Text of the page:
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2012 New Year resolutions for CEOs and executives


January 1st, New Year Day, is a chance for proposing changes. The tradition is to make resolutions such as to lose weight or exercise more. Typically they are personal ones made by the individuals, but I have a new twist by making a resolution for CEOs, heads of government agencies and executive teams of all organizations.



Gary Cokins
Gary Cokins
I propose these types of managers enlist in a yoga class. My reasoning is that they need to periodically detach themselves from the hustle and bustle of the flurry of daily distractions and have some solitude and be introspective. I was inspired by this idea by reading a lecture by William Deresiewicz that was delivered to the plebe class at the United States Military Academy at West Point in October, 2009.

Deresiewicz began his lecture by asking, “What does solitude have to do with leadership? Solitude means being alone, and leadership necessitates the presence of others – the people you’re leading. When we think about leadership in American history we are likely to think of Washington, at the head of an army, or Lincoln, at the head of a nation, or King, at the head of a movement – people with multitudes behind them, looking to them for direction. And when we think of solitude, we are apt to think of Thoreau, a man alone in the woods, keeping a journal and communing with nature in silence.”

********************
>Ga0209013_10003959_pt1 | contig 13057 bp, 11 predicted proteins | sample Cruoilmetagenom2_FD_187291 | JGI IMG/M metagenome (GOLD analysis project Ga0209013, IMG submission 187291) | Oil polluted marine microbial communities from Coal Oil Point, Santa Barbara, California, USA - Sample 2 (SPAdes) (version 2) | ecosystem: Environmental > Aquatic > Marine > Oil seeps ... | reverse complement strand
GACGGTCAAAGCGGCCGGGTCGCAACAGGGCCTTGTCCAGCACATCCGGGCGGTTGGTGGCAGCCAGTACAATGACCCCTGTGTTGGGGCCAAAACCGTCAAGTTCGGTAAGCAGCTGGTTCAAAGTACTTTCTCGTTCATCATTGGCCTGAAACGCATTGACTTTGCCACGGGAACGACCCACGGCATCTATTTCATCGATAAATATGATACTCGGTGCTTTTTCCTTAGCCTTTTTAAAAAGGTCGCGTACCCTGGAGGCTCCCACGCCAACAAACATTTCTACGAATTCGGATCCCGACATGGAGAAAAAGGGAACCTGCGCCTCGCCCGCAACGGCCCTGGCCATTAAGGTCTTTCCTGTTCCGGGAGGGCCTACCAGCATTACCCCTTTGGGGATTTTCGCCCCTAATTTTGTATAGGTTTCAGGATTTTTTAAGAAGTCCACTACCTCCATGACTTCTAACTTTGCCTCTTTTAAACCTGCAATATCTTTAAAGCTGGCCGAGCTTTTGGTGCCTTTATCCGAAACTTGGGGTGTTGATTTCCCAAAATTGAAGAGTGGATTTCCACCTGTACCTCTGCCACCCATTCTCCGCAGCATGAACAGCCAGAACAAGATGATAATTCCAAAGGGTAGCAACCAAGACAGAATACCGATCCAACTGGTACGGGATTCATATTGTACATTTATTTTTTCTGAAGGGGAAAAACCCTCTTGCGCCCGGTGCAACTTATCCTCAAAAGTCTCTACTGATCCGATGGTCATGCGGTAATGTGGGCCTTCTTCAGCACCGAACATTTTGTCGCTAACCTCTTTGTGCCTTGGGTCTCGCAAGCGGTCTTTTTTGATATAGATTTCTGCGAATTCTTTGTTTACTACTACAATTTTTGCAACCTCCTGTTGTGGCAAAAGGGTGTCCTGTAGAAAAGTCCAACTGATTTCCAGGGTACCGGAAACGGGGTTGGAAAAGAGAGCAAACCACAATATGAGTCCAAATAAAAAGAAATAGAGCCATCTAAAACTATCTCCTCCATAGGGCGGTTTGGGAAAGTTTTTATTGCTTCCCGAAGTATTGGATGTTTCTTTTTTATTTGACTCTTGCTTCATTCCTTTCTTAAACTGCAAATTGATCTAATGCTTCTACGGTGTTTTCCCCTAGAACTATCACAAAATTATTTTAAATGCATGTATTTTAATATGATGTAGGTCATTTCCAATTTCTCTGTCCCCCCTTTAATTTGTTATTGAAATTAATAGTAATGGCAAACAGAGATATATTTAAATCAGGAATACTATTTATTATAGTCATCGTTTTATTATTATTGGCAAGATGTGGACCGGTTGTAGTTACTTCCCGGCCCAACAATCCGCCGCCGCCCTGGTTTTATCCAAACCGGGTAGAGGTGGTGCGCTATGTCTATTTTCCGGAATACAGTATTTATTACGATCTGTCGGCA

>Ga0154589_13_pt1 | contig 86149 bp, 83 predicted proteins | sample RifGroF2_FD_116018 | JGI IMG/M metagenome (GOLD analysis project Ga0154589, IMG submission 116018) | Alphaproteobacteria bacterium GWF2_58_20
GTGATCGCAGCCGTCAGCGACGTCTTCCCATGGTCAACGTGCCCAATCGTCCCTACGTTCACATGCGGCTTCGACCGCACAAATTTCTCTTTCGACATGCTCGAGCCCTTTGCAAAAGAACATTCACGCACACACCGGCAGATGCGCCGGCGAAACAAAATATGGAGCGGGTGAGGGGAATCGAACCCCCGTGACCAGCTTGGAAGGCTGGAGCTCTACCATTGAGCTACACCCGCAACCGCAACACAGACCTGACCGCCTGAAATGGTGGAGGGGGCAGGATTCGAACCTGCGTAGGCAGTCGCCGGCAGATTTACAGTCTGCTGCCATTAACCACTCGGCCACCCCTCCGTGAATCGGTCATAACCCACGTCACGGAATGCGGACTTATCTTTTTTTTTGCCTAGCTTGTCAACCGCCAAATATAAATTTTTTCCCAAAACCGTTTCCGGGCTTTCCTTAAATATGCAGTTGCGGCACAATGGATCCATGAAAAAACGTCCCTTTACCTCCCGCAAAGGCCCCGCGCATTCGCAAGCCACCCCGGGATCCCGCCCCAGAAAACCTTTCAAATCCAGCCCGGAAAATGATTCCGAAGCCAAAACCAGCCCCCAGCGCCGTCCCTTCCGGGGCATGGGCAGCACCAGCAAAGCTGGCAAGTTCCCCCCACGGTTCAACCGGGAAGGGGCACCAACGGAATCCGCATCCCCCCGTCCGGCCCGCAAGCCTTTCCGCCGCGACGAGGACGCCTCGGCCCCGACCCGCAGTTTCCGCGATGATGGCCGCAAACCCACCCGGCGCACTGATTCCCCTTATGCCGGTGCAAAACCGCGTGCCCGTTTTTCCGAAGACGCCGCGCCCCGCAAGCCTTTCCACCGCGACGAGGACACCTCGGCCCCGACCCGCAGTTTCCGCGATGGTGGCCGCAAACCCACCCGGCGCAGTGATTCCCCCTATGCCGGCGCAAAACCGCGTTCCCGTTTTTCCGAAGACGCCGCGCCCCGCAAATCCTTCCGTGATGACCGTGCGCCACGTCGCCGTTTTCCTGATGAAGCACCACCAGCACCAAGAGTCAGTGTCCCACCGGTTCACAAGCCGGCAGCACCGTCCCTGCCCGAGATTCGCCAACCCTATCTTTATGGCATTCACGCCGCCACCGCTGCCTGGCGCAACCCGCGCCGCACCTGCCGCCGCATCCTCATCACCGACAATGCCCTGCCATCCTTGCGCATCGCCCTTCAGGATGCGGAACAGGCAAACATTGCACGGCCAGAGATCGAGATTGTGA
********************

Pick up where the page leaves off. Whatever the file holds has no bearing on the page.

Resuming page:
Solitude allows one to be alone with your thoughts. Arguably solitude is crucial to carry out the task of leadership. Executives need this, and a yoga class may provide them the chance to deeply consider the lasting improvements and skills their organization will need to for sustained organizational performance improvement. These include exploiting the emerging practices of business analytics and deploying and integrating enterprise performance management methodologies. These include strategy maps, scorecards, dashboards, risk management, activity-based costing, predictive analytics, rolling financial forecasts, and many others.

Sadly, just as New Year resolutions are usually broken, my fear is that executives will not actively adopt these methods, despite their being proven as ways to advance their organizations. So similar to how individuals make a resolution to diet but then indulge in eating sweets and desserts, it will be unfortunate that executives will likely postpone initiating the methods and techniques that can sustain improvement. If they took a yoga class, that forced solitude may provide them the solitude to have the vision of what can be and inspire their workforce.

Gary Cokins, CPIM
(gary.cokins@sas.com; phone: 919-531-2012)
blogs.sas.com/content/cokins

Gary Cokins (Cornell University BS IE/OR, 1971; Northwestern University Kellogg MBA 1974) is an internationally recognized expert, speaker, and author in advanced cost management and enterprise performance and risk management systems. He is a Principal in business consulting involved with analytics-based enterprise performance management solutions with SAS, a global leader in business intelligence and analytics software. He began his career in industry with a Fortune 100 company in CFO and operations roles. He then worked 15 years in consulting with Deloitte, KPMG, and EDS. His two most recent books are Performance Management: Finding the Missing Pieces to Close the Intelligence Gap (ISBN 0-471-57690-5) and Performance Management: Integrating Strategy Execution, Methodologies, Risk, and Analytics (ISBN 978-0-470-44998-1). Mr. Cokins can be contacted at gary.
cokins@sas.com
123 words.

Mercredi 11 Janvier 2012
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